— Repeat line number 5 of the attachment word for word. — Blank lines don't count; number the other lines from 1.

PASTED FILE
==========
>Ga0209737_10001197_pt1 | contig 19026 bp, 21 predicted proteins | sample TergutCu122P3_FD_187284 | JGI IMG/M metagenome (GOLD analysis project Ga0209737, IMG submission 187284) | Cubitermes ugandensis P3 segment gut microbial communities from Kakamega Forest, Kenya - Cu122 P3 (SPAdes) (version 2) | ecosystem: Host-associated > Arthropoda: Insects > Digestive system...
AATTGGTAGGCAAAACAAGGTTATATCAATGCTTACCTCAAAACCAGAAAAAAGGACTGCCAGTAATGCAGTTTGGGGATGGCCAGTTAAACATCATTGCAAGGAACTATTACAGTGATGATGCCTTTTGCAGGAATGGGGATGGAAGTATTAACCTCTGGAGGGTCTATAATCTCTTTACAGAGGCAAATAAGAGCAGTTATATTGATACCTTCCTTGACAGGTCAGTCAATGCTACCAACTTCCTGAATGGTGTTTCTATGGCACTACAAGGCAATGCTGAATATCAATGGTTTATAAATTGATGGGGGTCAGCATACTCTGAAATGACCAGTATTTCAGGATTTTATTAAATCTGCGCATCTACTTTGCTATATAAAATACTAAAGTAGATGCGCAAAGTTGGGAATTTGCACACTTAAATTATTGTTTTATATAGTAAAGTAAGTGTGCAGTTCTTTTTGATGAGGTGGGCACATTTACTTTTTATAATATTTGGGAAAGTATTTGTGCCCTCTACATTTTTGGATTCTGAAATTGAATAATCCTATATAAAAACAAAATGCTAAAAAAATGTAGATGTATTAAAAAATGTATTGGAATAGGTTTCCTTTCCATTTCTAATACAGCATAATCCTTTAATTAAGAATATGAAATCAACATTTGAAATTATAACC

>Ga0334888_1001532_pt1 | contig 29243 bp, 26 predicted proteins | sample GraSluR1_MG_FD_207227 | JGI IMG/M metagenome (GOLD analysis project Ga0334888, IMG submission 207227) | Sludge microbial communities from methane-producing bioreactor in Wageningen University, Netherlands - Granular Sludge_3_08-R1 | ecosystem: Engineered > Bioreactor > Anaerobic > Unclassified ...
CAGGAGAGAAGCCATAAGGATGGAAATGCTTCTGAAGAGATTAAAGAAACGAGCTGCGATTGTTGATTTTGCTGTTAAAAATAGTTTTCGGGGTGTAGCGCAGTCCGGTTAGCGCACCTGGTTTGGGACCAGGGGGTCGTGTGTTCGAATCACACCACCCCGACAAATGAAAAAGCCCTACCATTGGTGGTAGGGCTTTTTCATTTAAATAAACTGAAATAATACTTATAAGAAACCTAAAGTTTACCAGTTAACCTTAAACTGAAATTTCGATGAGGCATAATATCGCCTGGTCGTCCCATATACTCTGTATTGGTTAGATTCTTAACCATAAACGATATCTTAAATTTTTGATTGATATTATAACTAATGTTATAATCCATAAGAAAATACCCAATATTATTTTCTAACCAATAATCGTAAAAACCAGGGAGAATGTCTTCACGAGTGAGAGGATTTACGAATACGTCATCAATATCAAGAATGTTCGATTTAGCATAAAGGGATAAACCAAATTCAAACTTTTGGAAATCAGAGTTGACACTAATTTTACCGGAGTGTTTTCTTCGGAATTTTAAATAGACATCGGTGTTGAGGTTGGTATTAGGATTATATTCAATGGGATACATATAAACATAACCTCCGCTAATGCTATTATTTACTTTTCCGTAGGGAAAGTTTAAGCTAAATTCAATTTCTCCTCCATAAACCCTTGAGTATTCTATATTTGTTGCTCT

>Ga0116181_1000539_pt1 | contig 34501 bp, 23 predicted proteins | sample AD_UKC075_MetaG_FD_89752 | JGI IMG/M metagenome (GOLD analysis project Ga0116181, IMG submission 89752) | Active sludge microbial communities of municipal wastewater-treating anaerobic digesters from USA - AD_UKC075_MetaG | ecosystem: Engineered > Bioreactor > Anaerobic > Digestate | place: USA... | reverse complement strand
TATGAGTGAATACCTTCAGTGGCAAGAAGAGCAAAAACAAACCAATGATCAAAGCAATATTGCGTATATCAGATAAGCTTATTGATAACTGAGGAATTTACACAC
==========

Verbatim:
>Ga0116181_1000539_pt1 | contig 34501 bp, 23 predicted proteins | sample AD_UKC075_MetaG_FD_89752 | JGI IMG/M metagenome (GOLD analysis project Ga0116181, IMG submission 89752) | Active sludge microbial communities of municipal wastewater-treating anaerobic digesters from USA - AD_UKC075_MetaG | ecosystem: Engineered > Bioreactor > Anaerobic > Digestate | place: USA... | reverse complement strand